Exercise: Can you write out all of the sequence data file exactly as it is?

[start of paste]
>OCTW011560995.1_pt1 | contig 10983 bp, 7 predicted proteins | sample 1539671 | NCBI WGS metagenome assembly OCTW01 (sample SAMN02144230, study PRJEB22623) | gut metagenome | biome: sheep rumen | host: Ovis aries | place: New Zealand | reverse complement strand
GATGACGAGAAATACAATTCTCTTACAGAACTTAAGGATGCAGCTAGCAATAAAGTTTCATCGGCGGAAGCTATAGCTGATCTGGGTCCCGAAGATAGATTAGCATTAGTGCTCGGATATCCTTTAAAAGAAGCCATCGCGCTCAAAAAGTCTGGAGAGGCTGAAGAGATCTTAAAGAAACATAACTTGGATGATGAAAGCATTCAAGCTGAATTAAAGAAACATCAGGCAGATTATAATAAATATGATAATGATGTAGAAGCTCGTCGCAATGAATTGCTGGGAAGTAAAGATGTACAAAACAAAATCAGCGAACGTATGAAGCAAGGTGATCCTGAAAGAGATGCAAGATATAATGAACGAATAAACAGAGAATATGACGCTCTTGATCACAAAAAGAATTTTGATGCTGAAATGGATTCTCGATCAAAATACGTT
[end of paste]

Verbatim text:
>OCTW011560995.1_pt1 | contig 10983 bp, 7 predicted proteins | sample 1539671 | NCBI WGS metagenome assembly OCTW01 (sample SAMN02144230, study PRJEB22623) | gut metagenome | biome: sheep rumen | host: Ovis aries | place: New Zealand | reverse complement strand
GATGACGAGAAATACAATTCTCTTACAGAACTTAAGGATGCAGCTAGCAATAAAGTTTCATCGGCGGAAGCTATAGCTGATCTGGGTCCCGAAGATAGATTAGCATTAGTGCTCGGATATCCTTTAAAAGAAGCCATCGCGCTCAAAAAGTCTGGAGAGGCTGAAGAGATCTTAAAGAAACATAACTTGGATGATGAAAGCATTCAAGCTGAATTAAAGAAACATCAGGCAGATTATAATAAATATGATAATGATGTAGAAGCTCGTCGCAATGAATTGCTGGGAAGTAAAGATGTACAAAACAAAATCAGCGAACGTATGAAGCAAGGTGATCCTGAAAGAGATGCAAGATATAATGAACGAATAAACAGAGAATATGACGCTCTTGATCACAAAAAGAATTTTGATGCTGAAATGGATTCTCGATCAAAATACGTT